5 MIN READ
There is more choice than ever for network connectivity. Getting access to fast, reliable, secure networks should be easy. However, like the turn-of-the-century rail solutions, sometimes more choice can complicate things. In this article, we discuss the benefits of a flexible managed network approach.
Having a common, baseline infrastructure is beneficial to a growing nation. Nothing illustrates this idea more than Australia’s rail infrastructure legacy. We currently have three different gauge widths across individual states and territories.
For those unfamiliar with the pre-federation rail gauge wars, each colony independently adopted a gauge (width of railway tracks) to suit their own purposes. Then, with the Federation of Australia and the removal of trade barriers, the short sightedness of dissimilar gauges became apparent.
What does all this railway talk mean for network management? The gauge variation problem is more than a colonial-era bungle; it’s an ongoing brake on productivity.
Railway evolution and networking – different trains, common gauge
Imagine this same problem occurring for networking infrastructure. Substitute states and territories for network type providers. One of those being the mixed technology rollout of the NBN, the government in collaboration with private enterprise. Others including Superloop’s network (a mix of fibre and fixed wireless networks) as well as various other operators.
In this way, we end up having different technologies and networks built for different purposes.
But, unlike the botched attempt to allow cross-state network uses for railway, there is a way to access the best of all the telecommunications network options by taking a federated approach.
For example, selecting a network offering (or state) doesn’t have to mean excluding all other choices. Your network type selection shouldn’t preclude the ability to gain access to the appropriate service according to your business’ requirements.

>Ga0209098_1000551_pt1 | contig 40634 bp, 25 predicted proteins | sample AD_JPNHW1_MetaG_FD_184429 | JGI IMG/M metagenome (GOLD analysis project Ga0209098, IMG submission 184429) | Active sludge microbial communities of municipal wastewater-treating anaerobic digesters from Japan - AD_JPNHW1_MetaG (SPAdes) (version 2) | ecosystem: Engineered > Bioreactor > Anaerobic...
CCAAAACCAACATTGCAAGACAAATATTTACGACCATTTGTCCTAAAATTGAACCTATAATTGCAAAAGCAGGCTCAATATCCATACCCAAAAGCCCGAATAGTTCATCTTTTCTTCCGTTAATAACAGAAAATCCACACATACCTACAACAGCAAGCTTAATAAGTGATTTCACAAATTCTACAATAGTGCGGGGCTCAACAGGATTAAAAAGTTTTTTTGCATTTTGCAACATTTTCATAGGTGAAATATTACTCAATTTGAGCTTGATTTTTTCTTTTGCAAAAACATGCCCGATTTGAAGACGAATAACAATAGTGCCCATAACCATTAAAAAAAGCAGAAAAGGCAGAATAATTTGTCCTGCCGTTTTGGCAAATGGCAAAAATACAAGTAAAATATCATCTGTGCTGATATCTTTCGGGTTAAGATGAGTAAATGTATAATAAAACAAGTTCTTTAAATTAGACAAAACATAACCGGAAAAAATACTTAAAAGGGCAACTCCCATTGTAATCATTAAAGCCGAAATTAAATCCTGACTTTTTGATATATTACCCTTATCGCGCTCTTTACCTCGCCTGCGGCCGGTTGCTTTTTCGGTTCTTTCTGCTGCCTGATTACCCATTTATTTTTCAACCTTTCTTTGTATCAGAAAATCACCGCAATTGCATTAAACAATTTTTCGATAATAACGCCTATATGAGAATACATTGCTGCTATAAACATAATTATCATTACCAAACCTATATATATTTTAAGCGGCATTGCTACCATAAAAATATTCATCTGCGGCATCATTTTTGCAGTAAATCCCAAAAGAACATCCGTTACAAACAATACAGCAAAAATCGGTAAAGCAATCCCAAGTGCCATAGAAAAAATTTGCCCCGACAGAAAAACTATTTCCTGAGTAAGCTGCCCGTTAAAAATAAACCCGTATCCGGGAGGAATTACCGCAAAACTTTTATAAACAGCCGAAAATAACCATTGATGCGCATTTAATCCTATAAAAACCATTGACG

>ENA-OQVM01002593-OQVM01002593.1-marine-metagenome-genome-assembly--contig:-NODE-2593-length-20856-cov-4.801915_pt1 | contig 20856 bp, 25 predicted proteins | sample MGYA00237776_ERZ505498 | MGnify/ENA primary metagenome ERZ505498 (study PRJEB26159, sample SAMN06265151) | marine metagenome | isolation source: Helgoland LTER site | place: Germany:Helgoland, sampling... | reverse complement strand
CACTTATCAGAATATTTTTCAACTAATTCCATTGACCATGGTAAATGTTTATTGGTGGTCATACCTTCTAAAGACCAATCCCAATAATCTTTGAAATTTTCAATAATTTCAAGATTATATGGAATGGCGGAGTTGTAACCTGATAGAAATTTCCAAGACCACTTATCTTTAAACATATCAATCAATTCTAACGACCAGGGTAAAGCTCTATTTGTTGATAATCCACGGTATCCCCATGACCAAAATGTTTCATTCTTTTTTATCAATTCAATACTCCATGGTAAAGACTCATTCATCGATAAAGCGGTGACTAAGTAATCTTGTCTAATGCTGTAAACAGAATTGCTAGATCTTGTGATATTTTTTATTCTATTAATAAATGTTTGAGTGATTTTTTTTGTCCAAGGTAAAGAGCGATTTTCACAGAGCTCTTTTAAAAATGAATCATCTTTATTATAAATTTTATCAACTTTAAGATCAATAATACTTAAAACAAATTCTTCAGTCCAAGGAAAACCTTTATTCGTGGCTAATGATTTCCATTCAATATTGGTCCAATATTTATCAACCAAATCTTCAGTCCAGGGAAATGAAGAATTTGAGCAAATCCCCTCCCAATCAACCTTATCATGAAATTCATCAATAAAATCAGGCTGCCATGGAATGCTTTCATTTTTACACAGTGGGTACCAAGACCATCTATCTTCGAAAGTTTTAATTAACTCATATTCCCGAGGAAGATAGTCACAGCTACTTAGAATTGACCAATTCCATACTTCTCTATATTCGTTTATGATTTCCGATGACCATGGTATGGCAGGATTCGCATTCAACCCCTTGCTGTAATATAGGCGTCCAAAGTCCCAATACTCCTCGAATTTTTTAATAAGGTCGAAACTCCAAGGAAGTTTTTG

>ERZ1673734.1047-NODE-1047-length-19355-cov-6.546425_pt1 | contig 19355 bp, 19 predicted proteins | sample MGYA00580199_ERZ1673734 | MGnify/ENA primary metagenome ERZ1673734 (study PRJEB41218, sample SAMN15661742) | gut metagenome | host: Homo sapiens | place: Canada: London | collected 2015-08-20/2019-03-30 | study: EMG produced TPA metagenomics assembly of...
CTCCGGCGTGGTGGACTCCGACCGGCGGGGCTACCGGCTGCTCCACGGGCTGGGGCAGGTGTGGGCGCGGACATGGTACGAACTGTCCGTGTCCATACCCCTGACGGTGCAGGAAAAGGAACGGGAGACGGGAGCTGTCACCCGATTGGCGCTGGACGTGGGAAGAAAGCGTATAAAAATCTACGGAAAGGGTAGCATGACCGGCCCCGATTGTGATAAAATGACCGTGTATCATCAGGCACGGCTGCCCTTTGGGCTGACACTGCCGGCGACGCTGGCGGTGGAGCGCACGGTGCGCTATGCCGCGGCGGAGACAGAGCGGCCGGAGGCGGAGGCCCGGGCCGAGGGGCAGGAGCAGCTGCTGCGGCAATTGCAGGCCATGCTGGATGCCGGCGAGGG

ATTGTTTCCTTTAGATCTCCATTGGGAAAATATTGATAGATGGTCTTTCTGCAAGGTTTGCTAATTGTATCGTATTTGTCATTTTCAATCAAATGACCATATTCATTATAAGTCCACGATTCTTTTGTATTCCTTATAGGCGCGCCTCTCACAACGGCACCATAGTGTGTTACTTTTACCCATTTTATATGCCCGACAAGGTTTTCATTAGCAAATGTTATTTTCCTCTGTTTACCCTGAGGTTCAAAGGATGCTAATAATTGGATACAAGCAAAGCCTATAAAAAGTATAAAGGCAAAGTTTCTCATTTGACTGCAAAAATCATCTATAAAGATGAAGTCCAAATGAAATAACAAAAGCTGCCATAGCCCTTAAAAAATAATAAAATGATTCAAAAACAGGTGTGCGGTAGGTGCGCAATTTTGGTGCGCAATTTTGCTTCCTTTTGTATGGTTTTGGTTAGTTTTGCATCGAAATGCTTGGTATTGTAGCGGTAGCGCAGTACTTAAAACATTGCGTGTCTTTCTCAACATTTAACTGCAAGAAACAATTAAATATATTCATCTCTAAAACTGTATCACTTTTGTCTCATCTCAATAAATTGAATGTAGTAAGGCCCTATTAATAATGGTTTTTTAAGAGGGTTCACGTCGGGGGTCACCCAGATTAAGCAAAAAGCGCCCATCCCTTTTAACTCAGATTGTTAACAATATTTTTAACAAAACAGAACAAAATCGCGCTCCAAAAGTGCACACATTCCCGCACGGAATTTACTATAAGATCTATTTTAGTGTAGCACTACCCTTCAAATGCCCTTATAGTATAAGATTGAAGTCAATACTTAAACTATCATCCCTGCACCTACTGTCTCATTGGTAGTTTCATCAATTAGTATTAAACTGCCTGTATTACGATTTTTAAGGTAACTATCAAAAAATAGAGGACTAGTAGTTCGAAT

Networking Horses for Courses
Network communication demand means customers and users expect access to services, data and applications from anywhere at any time.
This means having to combine different technologies into an integrated, secure and easy to manage network solution. From WiFi to local and wide area network platforms through to dedicated terrestrial, fibre or fixed wireless networks, these all need to deliver integrated solutions for voice, video and data.
Furthermore, keeping up to date with what’s the best option for your business can be complex, time-consuming and costly. We know that the CIO is being asked to move more into solving core business issues rather than merely keeping the lights on and it makes sense to consider a flexible managed network infrastructure approach.
The benefit of the right approach means covering yourself for current issues as well as future goals, or simply keeping you covered when things change.
Consider the benefits of going with a single provider of managed services:
This approach enables you to unlock new possibilities - giving greater choice and underpinning success by combining the most suitable products and services
Top 5 benefits of going with a single provider for network flexibility:
- Third party management – if there are third party technologies or products, this is all wrapped into the single service – spend more time on core business and less on procurement processes.
One wrapper delivers required connectivity – access to the most suitable technology approach that suits your business, greater choice driving success.
Access to technology experts – industry knowledge and product knowledge helps drive innovation.
One provider for one point of responsibility – if you are running more than one simultaneously, you will often get fingers crossed at each other.
Simplification - simplify your interactions and have a single service and one bill at a competitive rate with more flexible contract terms.
Taking a federated approach (rather than a colonial one) for your network infrastructure, means you can access a managed solution that will adopt, upgrade, replace or integrate with existing network infrastructure to support your organisation’s future requirements.